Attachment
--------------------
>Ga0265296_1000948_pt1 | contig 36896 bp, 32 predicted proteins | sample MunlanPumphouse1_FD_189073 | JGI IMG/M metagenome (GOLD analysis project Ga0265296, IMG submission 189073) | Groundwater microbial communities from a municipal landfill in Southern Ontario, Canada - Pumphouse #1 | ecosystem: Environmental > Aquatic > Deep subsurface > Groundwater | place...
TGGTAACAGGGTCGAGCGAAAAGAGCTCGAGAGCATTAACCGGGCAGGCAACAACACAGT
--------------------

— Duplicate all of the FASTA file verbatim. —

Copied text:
>Ga0265296_1000948_pt1 | contig 36896 bp, 32 predicted proteins | sample MunlanPumphouse1_FD_189073 | JGI IMG/M metagenome (GOLD analysis project Ga0265296, IMG submission 189073) | Groundwater microbial communities from a municipal landfill in Southern Ontario, Canada - Pumphouse #1 | ecosystem: Environmental > Aquatic > Deep subsurface > Groundwater | place...
TGGTAACAGGGTCGAGCGAAAAGAGCTCGAGAGCATTAACCGGGCAGGCAACAACACAGT